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Nova Scotia’s minimum wage is increasing. But is it enough?

Minimum wage will increase by 40 cents on April 1

3 min read
caption Nova Scotia’s minimum wage will increase from $12.55 to $12.95 on April 1.
Darrell Roberts

The minimum wage in Nova Scotia will rise from $12.55 to $12.95 on April 1, but some workers and advocates say that’s not enough to meet the cost of living.

On Tuesday, Labour and Advanced Education Minister Lena Metlege Diab announced the government had accepted a recommendation from the Minimum Wage Review Committee to raise the minimum wage by 30 cents, plus 10 cents based on the increase in the national consumer price index.

“We need to ensure our economy can grow in a fair and balanced way for both employees and employers,” Metlege Diab said in a news release.

At $12.95, Nova Scotia’s minimum wage will be the second highest in Atlantic Canada.

Still, Bailey MacDonald says that minimum wage makes it hard to scrape by. He works a retail job in New Glasgow and is in the process of moving to Halifax.

“I believe that we have a criminally low minimum wage,” said MacDonald, “especially when you take into account the cost of living in the city.”

According to a 2019 report from Statistics Canada, almost half of Canadian minimum wage workers are 25 or older, and 13.4 per cent are 55 and older. Approximately six out of 10 minimum wage workers are women.

“I look at my grandmother, who’s in her mid-60s and is still working minimum wage because she can’t afford to retire,” said MacDonald.

A living wage?

Christine Saulnier, director of the Canadian Centre for Policy Alternatives in Nova Scotia, said there are a “substantive” number of full-time workers making under $15 an hour.

Saulnier would like to see the provincial minimum wage set to $15, but argues even that increase wouldn’t be enough.

According to a report by the centre and the Saint John Human Development Council, the living wage in Halifax was $21.80 an hour in 2020. The lowest living wage in Nova Scotia was in Bridgewater, at $16.80.

The living wage is calculated using cost of living expenses (including food, shelter, clothing, transportation, and other basic necessities) in communities. The new provincial minimum wage of $12.95 is still below the living wage in Nova Scotia communities.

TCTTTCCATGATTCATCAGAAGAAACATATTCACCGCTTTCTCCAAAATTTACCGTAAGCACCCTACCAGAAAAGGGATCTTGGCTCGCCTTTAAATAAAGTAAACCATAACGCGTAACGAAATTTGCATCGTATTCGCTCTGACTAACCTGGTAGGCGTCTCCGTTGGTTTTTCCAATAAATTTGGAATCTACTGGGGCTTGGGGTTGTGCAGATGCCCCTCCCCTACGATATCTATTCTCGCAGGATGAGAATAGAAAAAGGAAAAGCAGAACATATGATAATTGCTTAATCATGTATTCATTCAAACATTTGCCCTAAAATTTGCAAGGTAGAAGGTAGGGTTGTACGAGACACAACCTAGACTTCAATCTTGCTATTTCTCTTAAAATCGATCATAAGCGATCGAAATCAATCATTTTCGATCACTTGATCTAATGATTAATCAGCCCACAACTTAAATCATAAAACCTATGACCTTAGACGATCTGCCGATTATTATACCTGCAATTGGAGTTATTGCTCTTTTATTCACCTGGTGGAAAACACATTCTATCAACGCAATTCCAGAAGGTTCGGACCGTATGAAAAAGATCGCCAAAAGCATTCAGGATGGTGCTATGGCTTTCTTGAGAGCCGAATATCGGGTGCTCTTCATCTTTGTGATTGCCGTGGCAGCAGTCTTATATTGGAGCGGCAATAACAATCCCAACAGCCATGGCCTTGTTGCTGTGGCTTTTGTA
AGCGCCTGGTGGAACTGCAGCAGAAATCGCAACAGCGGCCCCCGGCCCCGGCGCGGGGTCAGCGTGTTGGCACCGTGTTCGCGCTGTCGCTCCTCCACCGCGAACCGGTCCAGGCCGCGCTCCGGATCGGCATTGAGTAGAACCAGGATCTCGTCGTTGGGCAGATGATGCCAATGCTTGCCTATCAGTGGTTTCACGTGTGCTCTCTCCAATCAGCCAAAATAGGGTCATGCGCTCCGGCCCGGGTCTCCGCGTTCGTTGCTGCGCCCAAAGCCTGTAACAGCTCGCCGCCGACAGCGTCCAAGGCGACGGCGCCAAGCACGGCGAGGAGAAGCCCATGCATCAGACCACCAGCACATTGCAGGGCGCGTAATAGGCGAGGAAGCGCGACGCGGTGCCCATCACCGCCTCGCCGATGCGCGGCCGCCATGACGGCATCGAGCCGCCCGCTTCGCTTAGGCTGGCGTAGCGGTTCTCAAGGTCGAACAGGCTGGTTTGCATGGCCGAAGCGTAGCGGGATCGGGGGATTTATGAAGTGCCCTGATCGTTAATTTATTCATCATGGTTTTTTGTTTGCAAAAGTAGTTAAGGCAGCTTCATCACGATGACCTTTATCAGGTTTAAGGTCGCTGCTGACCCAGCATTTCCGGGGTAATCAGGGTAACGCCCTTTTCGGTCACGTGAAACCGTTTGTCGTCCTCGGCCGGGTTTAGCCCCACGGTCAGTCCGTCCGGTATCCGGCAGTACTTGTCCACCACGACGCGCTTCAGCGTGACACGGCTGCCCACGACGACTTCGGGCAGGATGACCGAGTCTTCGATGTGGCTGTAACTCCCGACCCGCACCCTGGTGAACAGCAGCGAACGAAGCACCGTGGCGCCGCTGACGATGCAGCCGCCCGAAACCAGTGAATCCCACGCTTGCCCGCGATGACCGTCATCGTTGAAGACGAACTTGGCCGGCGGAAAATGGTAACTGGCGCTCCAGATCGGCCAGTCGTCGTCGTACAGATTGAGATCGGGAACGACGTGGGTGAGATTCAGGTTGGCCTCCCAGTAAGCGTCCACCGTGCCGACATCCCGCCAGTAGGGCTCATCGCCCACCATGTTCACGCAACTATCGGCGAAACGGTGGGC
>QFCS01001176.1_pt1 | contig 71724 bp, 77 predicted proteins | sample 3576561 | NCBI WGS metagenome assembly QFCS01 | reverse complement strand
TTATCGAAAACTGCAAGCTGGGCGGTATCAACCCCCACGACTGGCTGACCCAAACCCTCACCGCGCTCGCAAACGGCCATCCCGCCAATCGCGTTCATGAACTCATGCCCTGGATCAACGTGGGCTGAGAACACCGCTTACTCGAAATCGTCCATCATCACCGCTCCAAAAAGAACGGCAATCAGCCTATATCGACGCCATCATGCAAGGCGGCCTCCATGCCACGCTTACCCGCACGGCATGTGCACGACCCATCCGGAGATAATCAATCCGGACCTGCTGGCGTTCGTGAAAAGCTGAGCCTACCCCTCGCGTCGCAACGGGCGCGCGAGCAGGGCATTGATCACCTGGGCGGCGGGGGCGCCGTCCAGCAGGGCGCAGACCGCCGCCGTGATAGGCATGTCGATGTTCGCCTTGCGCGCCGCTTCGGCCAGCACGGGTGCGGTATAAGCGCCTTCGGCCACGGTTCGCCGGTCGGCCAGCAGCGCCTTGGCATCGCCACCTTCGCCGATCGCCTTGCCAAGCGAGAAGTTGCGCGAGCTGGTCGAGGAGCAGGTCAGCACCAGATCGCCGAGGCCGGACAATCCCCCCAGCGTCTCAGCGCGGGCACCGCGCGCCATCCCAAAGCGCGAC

Saulnier said the responsibility to provide a living wage does not fall squarely on employers. She said the government needs to address the impact of low wages on workers.

“Minimum wage is about protecting workers, and it should be higher,” said Saulnier. “That protection should be stronger.”

Review committee disagreement

According to the Minimum Wage Review Committee report, there was some disagreement between employee and employer representatives over how much the minimum wage should increase.

Employee representatives argued the minimum wage should increase to at least $13.00, but employer representatives argued that the formula should remain the same so that employers can better absorb the cost of labour and deal with the fallout from the COVID-19 pandemic.

The committee has recommended a review of the current approach to setting the minimum wage.

A pandemic predicament

On Tuesday, Nova Scotia NDP Leader Gary Burrill said the minimum wage should be increased to $15.

“A small increase in the minimum wage, as proposed by this Liberal government, is insulting to those who have been making minimum wage while working on the frontlines of the pandemic,” Burrill said in a statement.

The pandemic has led to reduced hours and closed doors at businesses across Nova Scotia.

The review committee report states that while overall Nova Scotia job loss has recovered from April lows, the retail trade and the food and accommodation industries continue to lag with a net 7,100 and 5,000 job losses, respectively.

Anisa Francoeur, a Dartmouth bartender, said these reduced hours are exactly the reason the minimum wage should increase to $15.

“I’m just getting by right now with two shifts a week because of COVID,” said Francoeur, who was making minimum wage up until recently.

“We’re frontline workers as well. We’re out there, we’re serving, we’re out in COVID, taking care of you. Why not make it $15 an hour?”

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About the author

Darrell Roberts

Darrell Roberts is a student journalist from St. John's. He enjoys reading and writing about the latest in culture and politics.

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